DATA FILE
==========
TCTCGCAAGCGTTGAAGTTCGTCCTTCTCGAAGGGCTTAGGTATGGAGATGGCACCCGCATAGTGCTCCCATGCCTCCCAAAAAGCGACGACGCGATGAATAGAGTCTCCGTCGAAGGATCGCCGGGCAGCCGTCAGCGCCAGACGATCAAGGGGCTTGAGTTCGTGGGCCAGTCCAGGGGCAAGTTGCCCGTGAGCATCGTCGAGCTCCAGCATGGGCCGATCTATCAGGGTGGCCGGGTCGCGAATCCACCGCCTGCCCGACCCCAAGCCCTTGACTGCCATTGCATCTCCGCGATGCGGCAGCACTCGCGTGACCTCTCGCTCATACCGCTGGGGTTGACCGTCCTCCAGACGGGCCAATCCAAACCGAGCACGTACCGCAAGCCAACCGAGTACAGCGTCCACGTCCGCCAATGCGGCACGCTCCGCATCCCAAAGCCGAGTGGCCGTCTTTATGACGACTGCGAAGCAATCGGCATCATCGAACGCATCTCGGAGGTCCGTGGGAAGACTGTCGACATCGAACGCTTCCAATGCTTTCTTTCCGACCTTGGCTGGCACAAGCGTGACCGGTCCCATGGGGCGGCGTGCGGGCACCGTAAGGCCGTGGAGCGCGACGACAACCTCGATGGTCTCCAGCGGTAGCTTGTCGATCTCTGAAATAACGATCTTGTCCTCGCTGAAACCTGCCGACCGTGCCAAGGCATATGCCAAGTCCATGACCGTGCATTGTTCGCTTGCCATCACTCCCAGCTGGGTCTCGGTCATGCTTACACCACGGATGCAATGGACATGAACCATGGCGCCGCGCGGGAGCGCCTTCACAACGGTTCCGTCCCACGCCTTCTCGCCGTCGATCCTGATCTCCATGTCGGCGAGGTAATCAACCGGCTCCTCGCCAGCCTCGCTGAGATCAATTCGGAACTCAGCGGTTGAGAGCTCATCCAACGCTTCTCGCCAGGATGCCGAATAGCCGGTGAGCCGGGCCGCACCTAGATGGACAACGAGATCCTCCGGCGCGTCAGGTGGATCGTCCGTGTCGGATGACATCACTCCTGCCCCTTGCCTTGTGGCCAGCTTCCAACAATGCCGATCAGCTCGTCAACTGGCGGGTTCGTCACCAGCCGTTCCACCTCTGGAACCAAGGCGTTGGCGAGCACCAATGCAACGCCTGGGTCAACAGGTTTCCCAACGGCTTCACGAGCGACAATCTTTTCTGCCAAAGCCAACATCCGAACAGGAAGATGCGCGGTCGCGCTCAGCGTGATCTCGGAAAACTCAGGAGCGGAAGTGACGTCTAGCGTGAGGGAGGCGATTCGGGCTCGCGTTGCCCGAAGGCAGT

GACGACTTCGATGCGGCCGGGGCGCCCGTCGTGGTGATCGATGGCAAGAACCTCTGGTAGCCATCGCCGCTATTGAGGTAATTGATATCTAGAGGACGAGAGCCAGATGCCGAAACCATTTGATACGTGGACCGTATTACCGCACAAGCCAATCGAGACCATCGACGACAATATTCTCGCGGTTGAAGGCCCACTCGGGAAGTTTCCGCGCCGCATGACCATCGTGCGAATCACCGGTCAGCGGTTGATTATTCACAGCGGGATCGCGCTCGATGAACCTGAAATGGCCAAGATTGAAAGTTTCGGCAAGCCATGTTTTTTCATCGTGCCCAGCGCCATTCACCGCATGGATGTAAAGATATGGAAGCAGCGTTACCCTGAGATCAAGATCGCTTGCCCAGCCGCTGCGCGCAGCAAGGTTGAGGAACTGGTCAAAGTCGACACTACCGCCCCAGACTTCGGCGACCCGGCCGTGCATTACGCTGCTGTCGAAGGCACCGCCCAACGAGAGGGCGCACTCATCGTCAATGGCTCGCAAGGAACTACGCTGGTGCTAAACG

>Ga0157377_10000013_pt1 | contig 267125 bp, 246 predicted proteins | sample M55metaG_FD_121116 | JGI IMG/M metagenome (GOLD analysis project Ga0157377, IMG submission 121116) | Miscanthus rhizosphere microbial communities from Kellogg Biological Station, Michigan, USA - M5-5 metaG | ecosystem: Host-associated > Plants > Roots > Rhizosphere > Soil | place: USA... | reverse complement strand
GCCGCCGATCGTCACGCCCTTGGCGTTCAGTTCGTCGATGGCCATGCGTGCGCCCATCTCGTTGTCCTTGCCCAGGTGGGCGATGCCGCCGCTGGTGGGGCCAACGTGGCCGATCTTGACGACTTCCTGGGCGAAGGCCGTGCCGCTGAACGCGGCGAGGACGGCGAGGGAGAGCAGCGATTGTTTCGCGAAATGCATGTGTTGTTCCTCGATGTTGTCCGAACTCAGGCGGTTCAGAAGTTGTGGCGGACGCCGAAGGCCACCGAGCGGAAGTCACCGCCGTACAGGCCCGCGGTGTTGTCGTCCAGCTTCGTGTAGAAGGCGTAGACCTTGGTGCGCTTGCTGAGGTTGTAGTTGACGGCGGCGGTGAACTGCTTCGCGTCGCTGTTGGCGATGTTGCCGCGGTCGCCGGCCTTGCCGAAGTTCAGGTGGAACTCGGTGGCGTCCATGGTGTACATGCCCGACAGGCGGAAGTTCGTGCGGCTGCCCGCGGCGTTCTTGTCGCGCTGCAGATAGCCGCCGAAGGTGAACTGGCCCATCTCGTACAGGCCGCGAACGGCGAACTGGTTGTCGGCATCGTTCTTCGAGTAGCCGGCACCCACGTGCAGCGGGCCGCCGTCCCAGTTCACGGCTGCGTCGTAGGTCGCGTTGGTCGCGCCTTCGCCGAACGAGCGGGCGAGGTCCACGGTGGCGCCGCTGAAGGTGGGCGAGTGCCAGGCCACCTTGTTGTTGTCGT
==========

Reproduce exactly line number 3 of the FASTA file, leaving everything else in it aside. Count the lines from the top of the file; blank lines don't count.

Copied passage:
>Ga0157377_10000013_pt1 | contig 267125 bp, 246 predicted proteins | sample M55metaG_FD_121116 | JGI IMG/M metagenome (GOLD analysis project Ga0157377, IMG submission 121116) | Miscanthus rhizosphere microbial communities from Kellogg Biological Station, Michigan, USA - M5-5 metaG | ecosystem: Host-associated > Plants > Roots > Rhizosphere > Soil | place: USA... | reverse complement strand